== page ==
Moral and ethical obligations questioned in IVF laboratory worker caseMay 7, 2014
Hollywood spotlight grows brighter for Jason PatricMay 18, 2014
This Hollywood spotlight isn’t for a new movie. Instead, it’s shining bright on the Los Angeles Superior Courthouse.
Analysts are calling it a one-of-a-kind legal dispute regarding Patric’s sperm which was used to impregnate his ex-girlfriend, Danielle Schreiber. The IVF attempt did produce a pregnancy which resulted in the birth of a young boy, Gus, who is now four.
So what exactly is going on? Well, it appears the custody battle has been going on for years.
According to Eriq Gardner, a reporter who penned a recent Hollywood Reporter article, “Patric and Schreiber have been fighting over custody of their four-year-old son, who was born through artificial insemination.” He continues, “Thanks to California law, which grants the mother full custody unless there is a written agreement establishing parental rights before conception, a judge has denied The Lost Boys star access to his son. So as the custody battle heads to an appeals court next month, Gus can be considered in some respects a legal stranger to his father.”
But Patric hasn’t been backing down. Instead, more fuel has been tossed into the legal fire.
While the wheels are in motion towards the appellate court this month and beyond, Patric’s organization, “Stand Up for Gus,” is an effort to springboard awareness regarding parental alienation for couples who utilize assisted reproduction to have a child, but who are not married. In this case, there is no writing to prove Patric is a father and without it, he’s a sperm donor.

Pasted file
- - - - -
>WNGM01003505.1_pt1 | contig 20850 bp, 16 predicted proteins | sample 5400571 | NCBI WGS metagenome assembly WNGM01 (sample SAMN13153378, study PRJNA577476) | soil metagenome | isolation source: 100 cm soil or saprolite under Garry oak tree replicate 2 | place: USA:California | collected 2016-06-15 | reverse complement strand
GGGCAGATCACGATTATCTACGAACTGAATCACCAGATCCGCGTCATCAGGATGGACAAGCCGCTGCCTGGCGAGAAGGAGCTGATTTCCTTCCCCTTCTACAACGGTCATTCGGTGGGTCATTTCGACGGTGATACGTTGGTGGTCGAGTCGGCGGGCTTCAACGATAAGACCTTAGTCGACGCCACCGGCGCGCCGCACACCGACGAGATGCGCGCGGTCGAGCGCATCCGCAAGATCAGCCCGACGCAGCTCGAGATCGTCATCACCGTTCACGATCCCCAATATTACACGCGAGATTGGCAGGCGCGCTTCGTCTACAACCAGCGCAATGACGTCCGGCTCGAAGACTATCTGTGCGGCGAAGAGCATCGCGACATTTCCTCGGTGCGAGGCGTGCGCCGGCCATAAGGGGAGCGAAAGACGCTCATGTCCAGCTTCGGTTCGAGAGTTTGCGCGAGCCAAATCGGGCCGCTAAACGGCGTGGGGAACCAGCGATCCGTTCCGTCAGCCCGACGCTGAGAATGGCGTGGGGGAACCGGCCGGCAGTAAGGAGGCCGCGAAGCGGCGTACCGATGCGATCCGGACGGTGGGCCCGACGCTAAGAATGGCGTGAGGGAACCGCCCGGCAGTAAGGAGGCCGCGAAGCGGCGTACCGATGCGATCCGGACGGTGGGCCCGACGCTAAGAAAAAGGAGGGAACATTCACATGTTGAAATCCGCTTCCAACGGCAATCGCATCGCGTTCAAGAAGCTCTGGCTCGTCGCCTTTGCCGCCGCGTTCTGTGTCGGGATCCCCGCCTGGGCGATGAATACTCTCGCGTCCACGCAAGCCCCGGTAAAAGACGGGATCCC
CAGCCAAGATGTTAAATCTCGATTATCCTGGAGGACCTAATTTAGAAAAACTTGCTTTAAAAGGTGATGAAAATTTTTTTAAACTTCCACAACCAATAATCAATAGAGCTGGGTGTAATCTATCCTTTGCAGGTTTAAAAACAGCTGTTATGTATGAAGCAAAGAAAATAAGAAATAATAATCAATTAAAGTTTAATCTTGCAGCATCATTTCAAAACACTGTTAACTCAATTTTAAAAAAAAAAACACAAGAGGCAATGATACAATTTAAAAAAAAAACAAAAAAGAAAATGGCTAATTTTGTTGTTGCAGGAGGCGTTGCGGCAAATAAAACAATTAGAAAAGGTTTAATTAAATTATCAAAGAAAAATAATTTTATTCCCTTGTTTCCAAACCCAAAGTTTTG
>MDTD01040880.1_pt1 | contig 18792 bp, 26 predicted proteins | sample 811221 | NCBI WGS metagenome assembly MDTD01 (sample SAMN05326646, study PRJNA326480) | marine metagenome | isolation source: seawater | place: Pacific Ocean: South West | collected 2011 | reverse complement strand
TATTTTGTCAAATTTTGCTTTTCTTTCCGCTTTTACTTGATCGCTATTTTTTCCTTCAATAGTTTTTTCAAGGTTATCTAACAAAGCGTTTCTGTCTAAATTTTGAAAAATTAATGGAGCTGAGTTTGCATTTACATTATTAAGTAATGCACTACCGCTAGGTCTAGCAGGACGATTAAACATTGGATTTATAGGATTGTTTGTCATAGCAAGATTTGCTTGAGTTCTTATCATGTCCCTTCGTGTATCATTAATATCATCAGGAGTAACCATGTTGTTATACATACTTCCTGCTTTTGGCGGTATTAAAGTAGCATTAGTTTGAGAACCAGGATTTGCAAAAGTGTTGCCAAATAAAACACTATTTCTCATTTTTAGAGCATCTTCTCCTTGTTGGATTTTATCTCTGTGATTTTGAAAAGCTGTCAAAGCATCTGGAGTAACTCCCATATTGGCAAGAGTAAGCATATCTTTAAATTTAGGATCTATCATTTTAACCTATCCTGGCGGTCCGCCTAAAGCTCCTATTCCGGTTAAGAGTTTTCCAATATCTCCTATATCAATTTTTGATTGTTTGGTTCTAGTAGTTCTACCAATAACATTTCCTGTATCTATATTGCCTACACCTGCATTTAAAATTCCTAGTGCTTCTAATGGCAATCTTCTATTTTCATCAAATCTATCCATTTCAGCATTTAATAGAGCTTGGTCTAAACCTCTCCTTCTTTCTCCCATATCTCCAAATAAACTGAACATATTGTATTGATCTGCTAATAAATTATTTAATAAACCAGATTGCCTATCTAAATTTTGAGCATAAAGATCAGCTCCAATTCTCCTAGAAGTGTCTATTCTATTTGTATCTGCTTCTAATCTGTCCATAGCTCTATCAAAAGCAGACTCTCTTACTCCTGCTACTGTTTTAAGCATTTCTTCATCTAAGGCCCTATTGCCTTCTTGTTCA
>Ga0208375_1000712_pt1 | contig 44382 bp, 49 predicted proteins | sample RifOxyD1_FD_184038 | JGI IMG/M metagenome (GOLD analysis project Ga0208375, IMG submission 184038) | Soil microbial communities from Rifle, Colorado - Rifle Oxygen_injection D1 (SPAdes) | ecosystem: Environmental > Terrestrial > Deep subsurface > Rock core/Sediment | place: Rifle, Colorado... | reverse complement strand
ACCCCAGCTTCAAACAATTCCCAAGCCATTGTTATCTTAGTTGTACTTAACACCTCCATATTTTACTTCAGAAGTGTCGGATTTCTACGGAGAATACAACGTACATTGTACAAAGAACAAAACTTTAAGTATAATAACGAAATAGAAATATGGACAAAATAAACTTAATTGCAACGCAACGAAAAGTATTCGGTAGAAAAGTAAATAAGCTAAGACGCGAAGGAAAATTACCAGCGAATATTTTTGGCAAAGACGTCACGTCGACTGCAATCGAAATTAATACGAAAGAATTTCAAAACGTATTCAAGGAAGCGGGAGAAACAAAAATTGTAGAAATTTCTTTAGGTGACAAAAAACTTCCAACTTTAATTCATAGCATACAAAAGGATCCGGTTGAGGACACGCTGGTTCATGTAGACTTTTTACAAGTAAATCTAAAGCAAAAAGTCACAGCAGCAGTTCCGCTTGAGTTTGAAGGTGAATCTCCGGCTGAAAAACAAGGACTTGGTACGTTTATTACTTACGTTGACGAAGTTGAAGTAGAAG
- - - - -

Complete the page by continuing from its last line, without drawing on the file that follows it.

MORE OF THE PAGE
It has received ample attention. In addition to a star-studded fundraising event last year, interviews on popular shows such as The View and 20/20 have aired.
In full throttle, Patric’s social media avenues on Facebook and Twitter have voiced his parental alienation argument along with pictures of Gus.
According to The Hollywood Reporter, Patty Glaser an attorney representing Schreiber, calls Patric’s attempts, “a ‘public relations tirade’ from a father who she says didn’t want his name on the birth certificate so as to avoid attention from the paparazzi.”
But wait, there’s more.
All of this jumpstarted the pursuing of a restraining order on Patric – the grounds were to stop using Gus’ name and photos for commercial purposes.
In a more recent Hollywood Reporter article, covering this attempted restraining order case, Eriq Gardner reported, “Schreiber’s attorney, Patty Glaser, insisted the child’s ‘exploitation’ was at stake, while Patric’s attorney, Lawrence Iser, focused the judge’s attention on the First Amendment. ‘Our country is founded upon the fundamental rights to speak freely and petition for causes, and the censorship sought by Ms. Schreiber is contrary to those fundamental values,’ said Iser.”
Judge Stephen Moloney, who heard the case a couple of weeks ago, agreed not to grant the restraining order. Doing so, he said, would mean that there was a “prior restraint.”
The article went on to say that Schreiber’s legal team could still hold Patric liable for any “improper statements made.” Judge Moloney, however, didn’t see the necessity to initiate a mandate, such as a one which would be equivalent to a gag order.
Following the hearing, Patric released a statement to The Hollywood Reporter saying, “After numerous attempts to stop me from speaking about my child, and to use the legal process to deprive me of my constitutional right of free speech, my victory today is not only for me and my son Gus, but for all other parents who will have the right to speak of and about their children in any form of media that they wish.”
This ongoing legal battle is initiating a great debate on the subject of “parental rights” in terms of sperm donation. Time will tell if the court gets “it right” in this case. But for others who aren’t married, it’s a slippery slope when using ART. To quote an oft used saying: “buyer beware.”